In response to a request made under the Freedom of Information Act, the Ministry of Defence told JP Investigations that it “does not hold information on the causes of death of all UK Armed Forces veterans”.

“Not recording these figures makes it very easy for the MoD to turn a blind eye ... If it is possible to record these figures in America or Australia, why not in the UK?”

It is also clear that 20 years after the signing of the Good Friday Agreement many veterans of the Troubles across the UK are still fighting a deadly battle – with mental health.

Lagan Valley MP Sir Jeffrey Donaldson, a former member of the Westminster Defence Committee and president of the UDR Association, is “very concerned” by the “appalling” rates. While the number of veterans he has dealt with personally is small “from contacts across the veterans’ community I can see that they are increasing in incidence” he said.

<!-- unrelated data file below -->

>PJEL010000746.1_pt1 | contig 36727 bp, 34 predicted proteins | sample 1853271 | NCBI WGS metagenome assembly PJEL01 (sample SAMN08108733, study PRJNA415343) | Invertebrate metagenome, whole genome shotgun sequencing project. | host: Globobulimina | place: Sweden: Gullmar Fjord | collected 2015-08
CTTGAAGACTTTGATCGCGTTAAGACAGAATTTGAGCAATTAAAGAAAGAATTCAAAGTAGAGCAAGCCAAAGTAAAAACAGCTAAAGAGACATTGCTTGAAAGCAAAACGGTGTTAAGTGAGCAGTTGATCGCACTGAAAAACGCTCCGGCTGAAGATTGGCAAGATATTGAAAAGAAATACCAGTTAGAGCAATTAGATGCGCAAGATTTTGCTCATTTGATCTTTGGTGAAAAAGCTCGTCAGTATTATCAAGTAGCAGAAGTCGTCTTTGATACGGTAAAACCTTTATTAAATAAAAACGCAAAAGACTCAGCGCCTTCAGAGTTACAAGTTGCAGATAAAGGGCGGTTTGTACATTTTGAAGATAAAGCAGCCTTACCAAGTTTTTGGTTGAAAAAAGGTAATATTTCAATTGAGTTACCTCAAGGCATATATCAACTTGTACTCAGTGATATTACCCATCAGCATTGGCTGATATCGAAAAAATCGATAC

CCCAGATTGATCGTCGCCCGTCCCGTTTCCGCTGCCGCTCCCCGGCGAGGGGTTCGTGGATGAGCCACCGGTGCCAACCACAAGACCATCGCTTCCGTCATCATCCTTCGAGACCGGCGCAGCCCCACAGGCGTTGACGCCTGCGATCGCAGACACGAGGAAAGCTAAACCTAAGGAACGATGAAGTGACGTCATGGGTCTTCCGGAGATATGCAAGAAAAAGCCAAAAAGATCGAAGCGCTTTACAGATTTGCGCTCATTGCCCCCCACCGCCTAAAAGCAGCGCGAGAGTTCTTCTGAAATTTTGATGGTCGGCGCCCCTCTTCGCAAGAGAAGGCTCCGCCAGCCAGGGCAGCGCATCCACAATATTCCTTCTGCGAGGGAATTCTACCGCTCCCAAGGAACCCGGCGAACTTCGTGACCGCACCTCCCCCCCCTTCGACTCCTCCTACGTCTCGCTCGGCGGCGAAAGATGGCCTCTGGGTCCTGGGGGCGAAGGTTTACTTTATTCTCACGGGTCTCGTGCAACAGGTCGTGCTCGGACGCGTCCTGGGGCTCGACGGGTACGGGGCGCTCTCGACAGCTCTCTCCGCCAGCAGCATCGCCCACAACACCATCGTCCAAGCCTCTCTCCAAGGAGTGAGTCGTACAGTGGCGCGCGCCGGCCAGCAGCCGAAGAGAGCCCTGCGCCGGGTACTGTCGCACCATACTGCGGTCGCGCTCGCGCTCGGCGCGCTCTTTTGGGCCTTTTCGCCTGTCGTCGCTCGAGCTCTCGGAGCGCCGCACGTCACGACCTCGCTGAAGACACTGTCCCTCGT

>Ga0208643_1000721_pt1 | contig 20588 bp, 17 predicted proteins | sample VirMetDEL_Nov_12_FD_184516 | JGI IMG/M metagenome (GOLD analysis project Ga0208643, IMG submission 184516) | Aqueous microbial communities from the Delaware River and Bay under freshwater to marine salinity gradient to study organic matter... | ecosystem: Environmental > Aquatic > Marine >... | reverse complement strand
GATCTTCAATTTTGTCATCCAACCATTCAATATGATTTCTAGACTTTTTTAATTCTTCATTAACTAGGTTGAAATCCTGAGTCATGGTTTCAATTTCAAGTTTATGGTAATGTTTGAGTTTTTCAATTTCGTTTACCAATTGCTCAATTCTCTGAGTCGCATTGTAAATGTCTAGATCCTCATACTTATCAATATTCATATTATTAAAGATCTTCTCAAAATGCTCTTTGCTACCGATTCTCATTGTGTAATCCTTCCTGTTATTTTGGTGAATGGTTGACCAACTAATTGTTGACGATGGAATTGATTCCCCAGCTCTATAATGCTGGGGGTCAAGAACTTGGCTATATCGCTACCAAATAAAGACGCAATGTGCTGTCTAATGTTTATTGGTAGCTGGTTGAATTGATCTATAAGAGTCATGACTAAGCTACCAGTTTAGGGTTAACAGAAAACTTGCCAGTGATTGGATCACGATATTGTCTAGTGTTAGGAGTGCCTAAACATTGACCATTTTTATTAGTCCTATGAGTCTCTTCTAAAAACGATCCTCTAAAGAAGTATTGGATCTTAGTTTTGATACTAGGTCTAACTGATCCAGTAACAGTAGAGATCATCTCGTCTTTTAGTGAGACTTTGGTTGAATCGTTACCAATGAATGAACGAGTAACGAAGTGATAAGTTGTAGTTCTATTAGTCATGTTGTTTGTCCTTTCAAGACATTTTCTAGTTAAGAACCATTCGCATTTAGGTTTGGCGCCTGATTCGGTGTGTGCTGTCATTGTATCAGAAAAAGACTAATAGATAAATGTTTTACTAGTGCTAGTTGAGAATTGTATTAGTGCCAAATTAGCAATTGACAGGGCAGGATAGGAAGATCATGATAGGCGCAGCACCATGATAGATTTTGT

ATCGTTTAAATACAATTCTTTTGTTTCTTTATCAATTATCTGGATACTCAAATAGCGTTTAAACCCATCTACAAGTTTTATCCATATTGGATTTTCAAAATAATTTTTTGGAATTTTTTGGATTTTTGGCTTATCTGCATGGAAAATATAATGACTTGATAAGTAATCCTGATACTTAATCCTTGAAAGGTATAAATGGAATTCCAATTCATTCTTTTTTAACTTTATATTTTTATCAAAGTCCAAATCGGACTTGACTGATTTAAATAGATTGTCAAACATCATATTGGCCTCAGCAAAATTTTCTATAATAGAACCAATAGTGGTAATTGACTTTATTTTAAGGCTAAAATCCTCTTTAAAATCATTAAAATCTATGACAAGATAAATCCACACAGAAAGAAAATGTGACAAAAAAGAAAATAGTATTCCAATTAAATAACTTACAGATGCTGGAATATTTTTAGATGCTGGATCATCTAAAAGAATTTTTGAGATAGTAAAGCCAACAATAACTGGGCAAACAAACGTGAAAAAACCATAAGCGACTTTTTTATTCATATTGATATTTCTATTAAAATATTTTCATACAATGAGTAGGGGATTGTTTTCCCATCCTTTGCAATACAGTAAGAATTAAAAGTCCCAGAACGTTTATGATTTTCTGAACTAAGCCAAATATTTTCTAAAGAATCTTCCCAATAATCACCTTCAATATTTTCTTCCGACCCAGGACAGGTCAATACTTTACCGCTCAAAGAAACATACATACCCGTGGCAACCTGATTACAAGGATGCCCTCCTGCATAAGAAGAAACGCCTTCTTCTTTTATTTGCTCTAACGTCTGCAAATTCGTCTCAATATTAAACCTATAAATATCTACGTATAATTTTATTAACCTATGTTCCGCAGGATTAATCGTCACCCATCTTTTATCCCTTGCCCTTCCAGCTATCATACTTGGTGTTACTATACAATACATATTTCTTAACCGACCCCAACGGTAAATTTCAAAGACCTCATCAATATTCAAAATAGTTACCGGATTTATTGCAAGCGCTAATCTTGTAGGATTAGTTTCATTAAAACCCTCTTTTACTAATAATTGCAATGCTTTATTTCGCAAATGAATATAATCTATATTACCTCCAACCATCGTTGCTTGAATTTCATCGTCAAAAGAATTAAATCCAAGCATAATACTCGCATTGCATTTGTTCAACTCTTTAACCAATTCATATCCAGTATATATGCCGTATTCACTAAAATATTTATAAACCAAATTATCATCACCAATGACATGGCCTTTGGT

Unlike other parts of Great Britain there are no veterans’ centres in Northern Ireland. A recent survey by Ulster University found 66% of veterans would ‘definitely’ support the creation of one and a further 13% ‘probably’ would; their primary motivation was mental health support.

Col John Rollins, chief executive of the Reserves Forces and Cadets Association in Northern Ireland, says that while most veterans are healthy, their representatives say there is a significant mental health problem.

“My understanding is that they are highlighting the fact that we have sizeable numbers of veterans here who have needs that have not been recognised and dealt with the way they should,” he said.

RIR veteran Robert McCartney of Newtownards charity Beyond the Battlefield, estimates that out of some 150,000 veterans in Northern Ireland, some 300-450 attempt suicide each year, with 20-30 taking their life.

As no official records are gathered, his figures are impossible to validate.